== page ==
Detroit Lakes had plenty to celebrate in 2021, with the return of many 2020 events that were canceled, postponed or downsized by COVID-19, coupled with new festivities planned to celebrate the city's 150th birthday, or Sesquicentennial.
But it wasn't just the ongoing pandemic that put the city's last Polar Fest celebration on ice: Ironically, it was subzero temperatures that curtailed many of the activities planned for last February. Because that Polar Fest all but fizzled, planning committee members decided that the 2022 festival would be super-sized, with the dual purpose of serving as the finale for the Detroit Lakes Sesquicentennial.
"It's going to run over three weekends," said Viva Lauinger, president of Propel DL, the group responsible for planning and organizing Polar Fest each year.
A full 17 days of frosty fun are planned, starting with the Friday, Feb. 11 unveiling of the new Polar Fest Ice Palace, which will be super-sized, as well.
"The 2022 palace will be 95 feet long by 24 feet deep and 31-to-32 feet high," says artist Hans Gilsdorf, the ice palace's principal designer. "The first one was 50-to-60 feet long — this one is way bigger."
Though some parts of the design are still being finalized, Gilsdorf said he expects the entire structure to need about 1,700 blocks of ice, which will be harvested directly from Little Detroit Lake, as they have been for previous incarnations of the ice palace project, which began in 2018.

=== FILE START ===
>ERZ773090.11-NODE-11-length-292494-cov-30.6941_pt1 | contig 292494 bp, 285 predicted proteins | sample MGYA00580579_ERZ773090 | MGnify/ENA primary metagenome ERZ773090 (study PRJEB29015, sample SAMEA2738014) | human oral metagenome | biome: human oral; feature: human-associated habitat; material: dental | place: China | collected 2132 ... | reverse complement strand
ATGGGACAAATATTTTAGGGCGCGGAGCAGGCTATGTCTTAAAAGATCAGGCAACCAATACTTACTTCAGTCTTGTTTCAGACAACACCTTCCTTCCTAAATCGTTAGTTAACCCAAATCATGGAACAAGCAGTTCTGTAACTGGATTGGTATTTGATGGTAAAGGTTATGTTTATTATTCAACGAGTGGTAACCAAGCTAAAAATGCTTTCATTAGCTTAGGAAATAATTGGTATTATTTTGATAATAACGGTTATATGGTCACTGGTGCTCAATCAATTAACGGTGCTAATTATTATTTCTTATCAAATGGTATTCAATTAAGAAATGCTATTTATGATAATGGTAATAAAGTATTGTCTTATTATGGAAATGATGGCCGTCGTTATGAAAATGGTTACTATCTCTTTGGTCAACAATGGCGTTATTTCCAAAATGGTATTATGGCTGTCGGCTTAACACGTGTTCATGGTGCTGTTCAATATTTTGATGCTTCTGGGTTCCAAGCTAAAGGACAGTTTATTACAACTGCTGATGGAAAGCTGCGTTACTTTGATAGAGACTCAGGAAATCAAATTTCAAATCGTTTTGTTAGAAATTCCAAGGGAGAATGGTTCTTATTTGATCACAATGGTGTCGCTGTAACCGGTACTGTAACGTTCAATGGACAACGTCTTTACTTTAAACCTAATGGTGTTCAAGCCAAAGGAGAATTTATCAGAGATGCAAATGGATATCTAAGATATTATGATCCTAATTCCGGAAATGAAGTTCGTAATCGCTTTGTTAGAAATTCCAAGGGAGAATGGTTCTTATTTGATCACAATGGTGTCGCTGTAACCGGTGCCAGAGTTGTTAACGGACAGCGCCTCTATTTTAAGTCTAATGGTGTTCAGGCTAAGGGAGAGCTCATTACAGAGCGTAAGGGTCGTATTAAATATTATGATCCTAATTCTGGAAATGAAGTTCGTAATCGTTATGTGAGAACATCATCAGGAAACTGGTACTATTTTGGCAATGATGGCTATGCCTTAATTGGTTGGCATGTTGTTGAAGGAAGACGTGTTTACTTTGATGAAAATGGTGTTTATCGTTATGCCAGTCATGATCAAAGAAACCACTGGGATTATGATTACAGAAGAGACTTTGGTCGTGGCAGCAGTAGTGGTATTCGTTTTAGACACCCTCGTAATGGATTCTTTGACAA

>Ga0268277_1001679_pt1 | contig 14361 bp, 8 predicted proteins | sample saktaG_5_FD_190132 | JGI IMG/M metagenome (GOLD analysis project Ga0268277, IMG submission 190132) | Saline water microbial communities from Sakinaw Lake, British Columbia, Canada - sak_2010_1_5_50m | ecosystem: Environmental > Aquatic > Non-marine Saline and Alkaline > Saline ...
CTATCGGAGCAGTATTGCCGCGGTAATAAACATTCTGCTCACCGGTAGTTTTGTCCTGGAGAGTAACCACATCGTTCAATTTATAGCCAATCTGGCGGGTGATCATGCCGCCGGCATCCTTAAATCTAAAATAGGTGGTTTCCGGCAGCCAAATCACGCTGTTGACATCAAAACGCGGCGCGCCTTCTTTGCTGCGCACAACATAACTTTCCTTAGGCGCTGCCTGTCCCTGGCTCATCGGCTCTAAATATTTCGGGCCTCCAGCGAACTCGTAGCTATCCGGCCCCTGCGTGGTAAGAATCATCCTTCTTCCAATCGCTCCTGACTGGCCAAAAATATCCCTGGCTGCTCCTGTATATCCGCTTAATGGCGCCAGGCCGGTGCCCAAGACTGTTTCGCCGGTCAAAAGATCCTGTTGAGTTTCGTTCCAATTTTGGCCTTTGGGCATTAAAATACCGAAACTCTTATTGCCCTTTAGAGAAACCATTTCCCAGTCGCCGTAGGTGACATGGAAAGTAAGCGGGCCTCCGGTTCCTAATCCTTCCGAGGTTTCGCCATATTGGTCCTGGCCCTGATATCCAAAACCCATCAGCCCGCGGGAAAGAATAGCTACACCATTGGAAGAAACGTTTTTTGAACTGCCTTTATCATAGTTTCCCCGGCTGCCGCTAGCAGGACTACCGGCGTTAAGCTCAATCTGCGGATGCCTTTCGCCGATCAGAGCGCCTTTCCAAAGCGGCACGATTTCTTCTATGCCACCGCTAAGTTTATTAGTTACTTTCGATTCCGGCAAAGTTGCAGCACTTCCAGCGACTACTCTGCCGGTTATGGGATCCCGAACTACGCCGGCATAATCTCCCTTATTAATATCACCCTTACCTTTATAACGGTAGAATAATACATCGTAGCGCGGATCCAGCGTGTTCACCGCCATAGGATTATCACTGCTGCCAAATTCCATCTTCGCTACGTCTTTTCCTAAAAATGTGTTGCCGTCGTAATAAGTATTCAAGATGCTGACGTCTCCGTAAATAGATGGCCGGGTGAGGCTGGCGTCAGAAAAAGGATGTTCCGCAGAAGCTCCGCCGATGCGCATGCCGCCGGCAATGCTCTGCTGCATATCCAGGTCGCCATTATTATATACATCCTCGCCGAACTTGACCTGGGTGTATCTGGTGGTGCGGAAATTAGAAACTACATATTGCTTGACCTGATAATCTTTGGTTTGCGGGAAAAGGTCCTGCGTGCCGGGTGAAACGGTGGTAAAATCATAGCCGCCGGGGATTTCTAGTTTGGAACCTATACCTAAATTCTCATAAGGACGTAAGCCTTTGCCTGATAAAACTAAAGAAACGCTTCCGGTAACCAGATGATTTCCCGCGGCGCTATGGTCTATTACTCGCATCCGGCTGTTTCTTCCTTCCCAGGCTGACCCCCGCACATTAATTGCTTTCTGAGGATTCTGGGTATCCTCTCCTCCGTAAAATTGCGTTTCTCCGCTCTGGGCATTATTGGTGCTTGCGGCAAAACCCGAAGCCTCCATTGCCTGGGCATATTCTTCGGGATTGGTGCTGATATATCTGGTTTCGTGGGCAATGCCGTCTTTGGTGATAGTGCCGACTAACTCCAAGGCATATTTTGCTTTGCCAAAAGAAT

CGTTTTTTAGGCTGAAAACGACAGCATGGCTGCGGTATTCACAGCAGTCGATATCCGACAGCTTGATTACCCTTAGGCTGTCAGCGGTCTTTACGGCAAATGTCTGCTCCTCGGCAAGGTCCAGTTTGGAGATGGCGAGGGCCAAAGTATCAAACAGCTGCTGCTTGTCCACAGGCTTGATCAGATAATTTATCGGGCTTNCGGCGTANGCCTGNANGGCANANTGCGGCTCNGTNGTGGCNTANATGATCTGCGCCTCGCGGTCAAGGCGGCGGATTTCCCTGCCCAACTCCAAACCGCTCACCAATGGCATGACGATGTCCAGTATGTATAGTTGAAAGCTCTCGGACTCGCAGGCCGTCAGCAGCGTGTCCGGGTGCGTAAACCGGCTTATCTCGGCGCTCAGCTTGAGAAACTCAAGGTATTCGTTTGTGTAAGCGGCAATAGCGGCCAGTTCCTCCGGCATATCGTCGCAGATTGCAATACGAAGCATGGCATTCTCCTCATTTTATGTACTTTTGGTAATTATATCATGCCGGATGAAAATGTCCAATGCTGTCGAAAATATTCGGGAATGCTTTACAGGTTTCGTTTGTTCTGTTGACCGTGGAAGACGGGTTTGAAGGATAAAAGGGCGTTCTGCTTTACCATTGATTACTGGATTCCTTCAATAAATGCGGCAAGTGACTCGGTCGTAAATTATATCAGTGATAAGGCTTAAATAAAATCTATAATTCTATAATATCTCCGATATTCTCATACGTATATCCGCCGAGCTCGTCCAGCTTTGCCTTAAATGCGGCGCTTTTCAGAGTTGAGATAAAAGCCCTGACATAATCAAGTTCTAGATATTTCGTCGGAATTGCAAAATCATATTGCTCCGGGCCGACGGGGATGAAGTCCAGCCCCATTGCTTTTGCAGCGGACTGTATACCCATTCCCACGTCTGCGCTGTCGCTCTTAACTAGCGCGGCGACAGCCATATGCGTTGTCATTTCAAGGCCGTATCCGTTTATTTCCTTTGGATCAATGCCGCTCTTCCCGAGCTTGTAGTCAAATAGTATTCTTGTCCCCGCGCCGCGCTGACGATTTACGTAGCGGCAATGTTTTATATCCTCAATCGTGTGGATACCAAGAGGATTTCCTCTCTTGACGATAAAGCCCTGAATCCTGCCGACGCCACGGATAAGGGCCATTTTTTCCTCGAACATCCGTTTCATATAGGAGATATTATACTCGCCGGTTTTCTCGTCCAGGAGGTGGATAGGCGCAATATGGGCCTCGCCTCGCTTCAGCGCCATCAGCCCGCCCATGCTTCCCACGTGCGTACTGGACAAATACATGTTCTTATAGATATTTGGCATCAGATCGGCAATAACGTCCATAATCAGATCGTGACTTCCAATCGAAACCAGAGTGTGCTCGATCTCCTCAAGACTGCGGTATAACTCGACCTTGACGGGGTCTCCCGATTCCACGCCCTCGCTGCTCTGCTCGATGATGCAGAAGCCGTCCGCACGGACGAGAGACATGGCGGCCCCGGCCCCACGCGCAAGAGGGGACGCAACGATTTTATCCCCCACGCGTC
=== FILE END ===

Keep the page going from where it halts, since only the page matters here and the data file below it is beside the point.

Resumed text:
"My designs are based on 17-inch (thick) ice," he said, adding that while the 2018 ice palace had blocks of ice that were 26 inches deep — and weighed 1,000 pounds each — the lake ice has been closer to 17-18 inches deep for the past couple of years.
The design of the palace will include space for six chambers, including a central tower that will reach a height of approximately 32 feet at its apex.
"There will be two fire cauldrons built inside the palace, each of them about 13 feet high," Gilsdorf added. "They'll be lit every night."
The lighting design will also include wall washers, similar to those used for the original palace, and King Isbit's throne will once again serve as the centerpiece of the structure.
"I have ice from all the past thrones that will be incorporated into the design for the 2022 one," Gilsdorf revealed, adding that he's stored the pieces, wrapped up in plastic, in anticipation of this year's event.
Also returning for this year's Polar Fest will be the Fandazzi Fire Circus, which was a big hit during the 2019 festival. The Twin Cities-based performers will present two shows on Saturday, Feb. 12, at 6 and 9 p.m.
Polar Fest mascots King Isbit and Polar Pete will be making their return, as well, along with the Frozen Fireworks, Poles & Holes Ice Fishing Derby, Polar Fest Plunge, Chocolate Fantasy (at the Becker County Museum), Kool Kites on the Lake and many other familiar events — though there is still room for more, Lauinger said, given that the festival has been extended this year.
"Anyone who is interested in being involved, or in planning a new Polar Fest event, is welcome," she said.